N95 Respirators Far Better Than Surgical Masks for HCWs: Lancet

The study found that masks reduce the infection risks from 17 to 3 per cent.

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Coronavirus
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A new study published in The Lancet on Monday, 1 June, said that medical health workers should be using N-95 respirator masks not surgical masks to avoid infection.

This is the first study to provide evidence specific to COVID-19, unlike other studies which extrapolated data from studies on similar coronaviruses or respiratory illnesses.

The study, funded by the World Health Organisation, is meta-analysis of 172 existing studies. The results echoed what healthcare workers have been insisting: N-95 masks are the way to go. Previous studies have also proven that the universal wearing of masks is effective.

This new evidence countered the advice doled out by the WHO and the US’s CDC for recommending only surgical masks, if at all.

In fact, the WHO has not recommended the universal use of masks even though they are proven to be one of the simplest and most effective ways to ward of the disease.

According to their guidelines, healthy people need to wear masks only when taking care of a COVID-19 patient.

Masks, Physical Distancing Very Effective in Reducing Risks

The Lancet study found that physical distancing is effective in reducing the risk of transmission: standing three feet away reduces transmission to 3 percent from 13 percent.

It also found that masks reduce the infection risks from 17 to 3 per cent, and eye protection to 6 percent from 16 percent.

It strongly recommends continuing with hand hygiene and maintaining 6 feet of distance from each other - and issuing N-95 masks to protect healthcare workers.

Study Counter WHO Advise on Mask Effectiveness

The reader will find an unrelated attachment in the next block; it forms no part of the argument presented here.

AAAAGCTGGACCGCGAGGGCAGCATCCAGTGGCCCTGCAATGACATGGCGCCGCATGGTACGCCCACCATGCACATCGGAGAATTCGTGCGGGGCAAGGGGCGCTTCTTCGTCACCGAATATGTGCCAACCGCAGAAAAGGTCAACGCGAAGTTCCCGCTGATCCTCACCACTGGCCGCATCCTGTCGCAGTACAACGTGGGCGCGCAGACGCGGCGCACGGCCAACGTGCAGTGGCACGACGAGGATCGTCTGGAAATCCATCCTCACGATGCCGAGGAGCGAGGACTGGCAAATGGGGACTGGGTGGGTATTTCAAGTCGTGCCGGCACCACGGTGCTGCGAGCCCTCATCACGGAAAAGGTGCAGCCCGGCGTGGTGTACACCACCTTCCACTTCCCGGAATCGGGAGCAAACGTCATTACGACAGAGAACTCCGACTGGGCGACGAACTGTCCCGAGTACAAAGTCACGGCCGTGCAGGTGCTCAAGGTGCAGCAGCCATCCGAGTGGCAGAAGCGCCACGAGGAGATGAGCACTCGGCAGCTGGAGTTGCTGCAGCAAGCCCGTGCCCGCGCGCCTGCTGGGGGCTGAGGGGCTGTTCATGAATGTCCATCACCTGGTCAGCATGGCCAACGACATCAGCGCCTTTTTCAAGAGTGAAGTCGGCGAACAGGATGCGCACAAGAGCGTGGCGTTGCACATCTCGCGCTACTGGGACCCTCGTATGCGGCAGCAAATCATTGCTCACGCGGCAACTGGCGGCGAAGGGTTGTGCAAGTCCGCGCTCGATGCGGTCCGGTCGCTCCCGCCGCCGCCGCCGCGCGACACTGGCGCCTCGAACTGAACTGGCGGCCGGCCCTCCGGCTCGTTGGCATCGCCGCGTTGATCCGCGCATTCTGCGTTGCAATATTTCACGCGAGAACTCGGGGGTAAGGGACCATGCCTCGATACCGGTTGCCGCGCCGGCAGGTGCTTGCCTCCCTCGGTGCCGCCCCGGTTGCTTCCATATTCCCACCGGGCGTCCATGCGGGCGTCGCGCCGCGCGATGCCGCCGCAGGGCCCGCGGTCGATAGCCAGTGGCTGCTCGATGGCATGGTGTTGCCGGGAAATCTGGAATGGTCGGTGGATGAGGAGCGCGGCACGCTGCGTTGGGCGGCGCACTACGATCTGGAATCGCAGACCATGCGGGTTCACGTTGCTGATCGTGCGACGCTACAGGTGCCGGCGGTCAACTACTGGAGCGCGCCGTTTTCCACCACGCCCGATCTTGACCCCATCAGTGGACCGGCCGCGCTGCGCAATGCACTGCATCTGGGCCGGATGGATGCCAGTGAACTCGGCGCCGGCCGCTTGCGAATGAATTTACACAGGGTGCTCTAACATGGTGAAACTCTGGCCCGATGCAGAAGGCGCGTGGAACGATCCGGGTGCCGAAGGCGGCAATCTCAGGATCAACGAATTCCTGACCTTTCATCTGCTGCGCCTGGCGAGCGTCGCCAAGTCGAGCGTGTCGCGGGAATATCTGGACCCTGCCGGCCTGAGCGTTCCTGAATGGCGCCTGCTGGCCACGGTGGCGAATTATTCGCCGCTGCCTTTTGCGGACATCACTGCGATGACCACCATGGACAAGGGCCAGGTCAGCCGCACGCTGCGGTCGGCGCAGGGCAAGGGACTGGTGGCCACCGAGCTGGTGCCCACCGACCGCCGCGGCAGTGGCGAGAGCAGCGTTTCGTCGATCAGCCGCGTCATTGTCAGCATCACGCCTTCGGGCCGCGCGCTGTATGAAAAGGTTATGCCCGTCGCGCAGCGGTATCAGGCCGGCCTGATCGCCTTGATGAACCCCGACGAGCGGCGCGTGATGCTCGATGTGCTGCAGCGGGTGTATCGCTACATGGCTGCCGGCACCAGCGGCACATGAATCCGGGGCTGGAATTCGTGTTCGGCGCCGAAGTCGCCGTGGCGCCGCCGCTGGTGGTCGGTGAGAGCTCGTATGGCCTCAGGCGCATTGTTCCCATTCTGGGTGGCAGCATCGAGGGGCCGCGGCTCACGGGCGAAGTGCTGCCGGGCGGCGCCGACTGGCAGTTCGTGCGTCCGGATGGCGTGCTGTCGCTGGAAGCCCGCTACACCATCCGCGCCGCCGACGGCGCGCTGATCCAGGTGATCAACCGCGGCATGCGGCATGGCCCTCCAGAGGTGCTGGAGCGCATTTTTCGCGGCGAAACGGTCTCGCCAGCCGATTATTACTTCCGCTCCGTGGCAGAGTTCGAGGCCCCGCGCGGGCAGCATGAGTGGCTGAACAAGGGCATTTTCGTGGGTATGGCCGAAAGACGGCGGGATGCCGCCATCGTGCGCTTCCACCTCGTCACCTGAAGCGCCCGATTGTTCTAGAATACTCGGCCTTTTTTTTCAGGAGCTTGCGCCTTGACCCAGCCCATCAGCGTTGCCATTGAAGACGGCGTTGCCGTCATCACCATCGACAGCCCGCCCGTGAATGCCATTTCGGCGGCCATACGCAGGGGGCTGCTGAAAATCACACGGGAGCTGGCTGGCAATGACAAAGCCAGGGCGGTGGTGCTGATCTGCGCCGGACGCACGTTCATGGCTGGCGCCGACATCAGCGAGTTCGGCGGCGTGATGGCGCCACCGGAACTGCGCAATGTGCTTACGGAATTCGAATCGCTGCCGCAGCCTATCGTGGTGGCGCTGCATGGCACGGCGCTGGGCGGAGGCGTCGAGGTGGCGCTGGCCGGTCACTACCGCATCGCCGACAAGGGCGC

According to an article in the New York Times, the WHO’s stance has left many public health experts confused and frustrated because often people with COVID-19 are not aware they have the illness and a mask prevents suspected transmission.

Dr Raina MacIntyre, an epidemiologist at the University of New South Wales asked NYT, “what kind of purpose this kind of denial serves, except to harm healthcare workers?”.

The WHO has not yet acknowledged the risk of airborne transmission and has not yet insisted on universal mask wearing to increase our protection.

A study in the journal Science directly called out the WHO and said their hand hygiene and physical distancing suggestions were based on studies from the 1930s.

According to an article in the New York Times, WHO’s stance has left many public health experts confused and frustrated because often people with COVID-19 are not aware they have the illness and a mask prevents suspected transmission.

“When there is uncertainty and you don’t know everything about a disease, you have to be precautionary, which means you have to assume the worst and provide the best for health care workers.”
Dr Raina MacIntyre, an epidemiologist at the University of New South Wales

The study in the Lancet says that healthcare workers need additional safety measures like covering the eyes with face shields, goggles and glasses - which is part of the PPE kit as per the union health ministry guidelines.

The NYT article adds that the CDC still says that surgical masks are enough for healthcare workers unless they are working in aerosol-generating procedures. According to the article, the CDC’s initial recommendation of N-95 masks was retracted due to a lack in their supply.

(With inputs from New York Times)

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